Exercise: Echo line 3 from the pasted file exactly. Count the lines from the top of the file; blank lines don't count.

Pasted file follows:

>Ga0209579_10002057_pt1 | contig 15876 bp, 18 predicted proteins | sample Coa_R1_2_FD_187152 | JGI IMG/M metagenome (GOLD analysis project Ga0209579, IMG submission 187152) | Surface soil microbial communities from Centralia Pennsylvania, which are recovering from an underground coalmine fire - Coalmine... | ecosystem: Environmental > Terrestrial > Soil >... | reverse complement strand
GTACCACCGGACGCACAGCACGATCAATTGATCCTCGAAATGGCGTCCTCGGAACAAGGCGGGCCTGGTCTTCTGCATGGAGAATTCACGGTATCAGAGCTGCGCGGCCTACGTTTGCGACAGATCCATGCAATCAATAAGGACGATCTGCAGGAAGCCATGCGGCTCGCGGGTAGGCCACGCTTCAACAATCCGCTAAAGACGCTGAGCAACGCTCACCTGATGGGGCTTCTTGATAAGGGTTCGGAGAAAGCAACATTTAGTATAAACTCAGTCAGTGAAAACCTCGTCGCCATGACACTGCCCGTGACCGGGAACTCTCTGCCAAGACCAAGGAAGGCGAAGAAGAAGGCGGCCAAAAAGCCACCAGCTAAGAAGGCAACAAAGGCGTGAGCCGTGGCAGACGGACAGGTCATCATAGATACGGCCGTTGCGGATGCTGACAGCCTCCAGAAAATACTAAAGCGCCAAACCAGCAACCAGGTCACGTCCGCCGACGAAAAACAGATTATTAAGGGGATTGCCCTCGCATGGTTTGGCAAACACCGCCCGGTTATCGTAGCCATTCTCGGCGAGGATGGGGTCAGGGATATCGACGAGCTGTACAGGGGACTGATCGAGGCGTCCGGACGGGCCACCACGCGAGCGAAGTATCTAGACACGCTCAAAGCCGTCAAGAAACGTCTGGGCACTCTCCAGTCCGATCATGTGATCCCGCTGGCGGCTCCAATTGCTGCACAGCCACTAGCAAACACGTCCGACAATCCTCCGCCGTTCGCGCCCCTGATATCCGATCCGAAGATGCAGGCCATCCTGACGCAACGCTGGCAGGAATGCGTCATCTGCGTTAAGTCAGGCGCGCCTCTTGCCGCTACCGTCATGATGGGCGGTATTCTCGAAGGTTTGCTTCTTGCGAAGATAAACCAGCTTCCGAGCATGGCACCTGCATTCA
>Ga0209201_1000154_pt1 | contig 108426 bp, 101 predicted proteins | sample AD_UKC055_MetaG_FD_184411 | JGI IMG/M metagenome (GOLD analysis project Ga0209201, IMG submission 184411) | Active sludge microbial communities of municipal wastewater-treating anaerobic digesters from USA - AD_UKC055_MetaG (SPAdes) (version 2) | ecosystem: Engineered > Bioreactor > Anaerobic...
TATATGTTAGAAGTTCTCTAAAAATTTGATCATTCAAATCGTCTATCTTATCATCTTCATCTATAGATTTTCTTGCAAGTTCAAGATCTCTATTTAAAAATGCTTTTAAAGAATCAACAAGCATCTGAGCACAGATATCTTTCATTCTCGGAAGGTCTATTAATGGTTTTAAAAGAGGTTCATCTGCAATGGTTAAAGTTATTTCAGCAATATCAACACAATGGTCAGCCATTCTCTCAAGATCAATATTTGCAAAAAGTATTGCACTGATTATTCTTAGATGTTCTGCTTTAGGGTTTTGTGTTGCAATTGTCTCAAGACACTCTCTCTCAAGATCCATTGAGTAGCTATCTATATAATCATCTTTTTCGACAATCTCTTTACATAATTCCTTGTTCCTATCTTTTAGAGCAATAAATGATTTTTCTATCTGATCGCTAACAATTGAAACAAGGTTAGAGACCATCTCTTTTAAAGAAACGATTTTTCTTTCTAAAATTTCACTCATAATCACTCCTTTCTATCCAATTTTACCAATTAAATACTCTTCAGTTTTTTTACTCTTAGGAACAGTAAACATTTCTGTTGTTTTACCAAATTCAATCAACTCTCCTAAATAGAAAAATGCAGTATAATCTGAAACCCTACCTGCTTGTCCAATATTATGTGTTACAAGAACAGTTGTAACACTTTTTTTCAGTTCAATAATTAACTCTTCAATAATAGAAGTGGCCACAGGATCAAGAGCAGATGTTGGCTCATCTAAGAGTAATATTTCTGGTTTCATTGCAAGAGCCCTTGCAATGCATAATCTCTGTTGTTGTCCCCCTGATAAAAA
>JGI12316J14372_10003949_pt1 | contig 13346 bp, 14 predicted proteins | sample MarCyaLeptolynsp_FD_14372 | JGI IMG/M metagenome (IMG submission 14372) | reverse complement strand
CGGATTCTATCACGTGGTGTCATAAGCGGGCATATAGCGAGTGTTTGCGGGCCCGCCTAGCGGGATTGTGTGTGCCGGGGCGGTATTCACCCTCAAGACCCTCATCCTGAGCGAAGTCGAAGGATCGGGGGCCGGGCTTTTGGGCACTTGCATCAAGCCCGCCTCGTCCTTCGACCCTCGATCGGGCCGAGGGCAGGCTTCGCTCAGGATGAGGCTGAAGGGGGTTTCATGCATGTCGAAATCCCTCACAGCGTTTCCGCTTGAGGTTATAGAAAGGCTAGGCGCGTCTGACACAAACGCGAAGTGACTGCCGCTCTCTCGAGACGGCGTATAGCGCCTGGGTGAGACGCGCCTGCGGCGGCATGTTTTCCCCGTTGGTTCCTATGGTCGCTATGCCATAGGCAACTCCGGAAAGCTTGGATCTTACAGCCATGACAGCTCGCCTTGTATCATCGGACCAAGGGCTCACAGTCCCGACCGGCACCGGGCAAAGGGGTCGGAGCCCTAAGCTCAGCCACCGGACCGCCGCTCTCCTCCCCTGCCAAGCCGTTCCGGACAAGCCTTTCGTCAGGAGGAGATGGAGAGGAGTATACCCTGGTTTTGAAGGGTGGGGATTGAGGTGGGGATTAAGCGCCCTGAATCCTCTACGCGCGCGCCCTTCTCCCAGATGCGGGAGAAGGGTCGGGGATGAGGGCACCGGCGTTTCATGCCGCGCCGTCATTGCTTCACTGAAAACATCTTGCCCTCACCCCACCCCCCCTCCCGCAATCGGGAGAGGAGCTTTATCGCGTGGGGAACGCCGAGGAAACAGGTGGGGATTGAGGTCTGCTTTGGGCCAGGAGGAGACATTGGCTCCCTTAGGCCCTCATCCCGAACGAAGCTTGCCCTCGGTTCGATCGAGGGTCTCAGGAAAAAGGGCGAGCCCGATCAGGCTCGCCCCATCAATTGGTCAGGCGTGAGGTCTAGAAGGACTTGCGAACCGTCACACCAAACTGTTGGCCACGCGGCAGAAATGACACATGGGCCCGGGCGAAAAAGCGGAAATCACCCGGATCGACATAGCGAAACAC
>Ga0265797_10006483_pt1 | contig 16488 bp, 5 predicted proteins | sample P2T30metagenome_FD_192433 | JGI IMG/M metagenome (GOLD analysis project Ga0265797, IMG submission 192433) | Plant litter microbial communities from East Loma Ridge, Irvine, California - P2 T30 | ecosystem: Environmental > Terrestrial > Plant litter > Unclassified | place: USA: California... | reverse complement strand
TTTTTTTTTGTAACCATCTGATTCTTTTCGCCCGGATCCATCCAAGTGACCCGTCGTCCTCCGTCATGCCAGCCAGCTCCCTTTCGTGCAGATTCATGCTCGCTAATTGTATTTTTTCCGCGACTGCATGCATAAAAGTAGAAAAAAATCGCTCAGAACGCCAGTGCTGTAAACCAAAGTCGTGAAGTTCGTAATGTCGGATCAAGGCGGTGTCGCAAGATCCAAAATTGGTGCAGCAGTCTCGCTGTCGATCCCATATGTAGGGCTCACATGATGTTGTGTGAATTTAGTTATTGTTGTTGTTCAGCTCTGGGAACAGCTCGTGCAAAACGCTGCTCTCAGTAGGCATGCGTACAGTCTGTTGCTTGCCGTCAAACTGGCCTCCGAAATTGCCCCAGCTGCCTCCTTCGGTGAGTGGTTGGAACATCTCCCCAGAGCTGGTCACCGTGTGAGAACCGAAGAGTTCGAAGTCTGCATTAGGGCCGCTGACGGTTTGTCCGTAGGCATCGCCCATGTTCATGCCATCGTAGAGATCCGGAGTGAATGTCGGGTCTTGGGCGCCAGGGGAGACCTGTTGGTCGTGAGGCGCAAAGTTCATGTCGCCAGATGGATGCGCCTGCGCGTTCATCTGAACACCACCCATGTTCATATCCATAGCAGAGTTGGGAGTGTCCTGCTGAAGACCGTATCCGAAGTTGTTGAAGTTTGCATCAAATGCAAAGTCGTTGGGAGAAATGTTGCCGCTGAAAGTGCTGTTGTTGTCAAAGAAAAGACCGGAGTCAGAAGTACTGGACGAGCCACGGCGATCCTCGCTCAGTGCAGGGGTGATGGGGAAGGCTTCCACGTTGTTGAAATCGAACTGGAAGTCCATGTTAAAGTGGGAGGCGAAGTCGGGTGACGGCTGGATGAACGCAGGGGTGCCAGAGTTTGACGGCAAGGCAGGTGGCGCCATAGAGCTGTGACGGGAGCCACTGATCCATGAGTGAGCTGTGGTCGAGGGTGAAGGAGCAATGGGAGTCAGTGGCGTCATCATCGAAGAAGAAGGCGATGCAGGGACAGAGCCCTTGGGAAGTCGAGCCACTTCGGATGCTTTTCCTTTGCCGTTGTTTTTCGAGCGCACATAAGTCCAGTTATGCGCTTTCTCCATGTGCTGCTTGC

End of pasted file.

>Ga0209201_1000154_pt1 | contig 108426 bp, 101 predicted proteins | sample AD_UKC055_MetaG_FD_184411 | JGI IMG/M metagenome (GOLD analysis project Ga0209201, IMG submission 184411) | Active sludge microbial communities of municipal wastewater-treating anaerobic digesters from USA - AD_UKC055_MetaG (SPAdes) (version 2) | ecosystem: Engineered > Bioreactor > Anaerobic...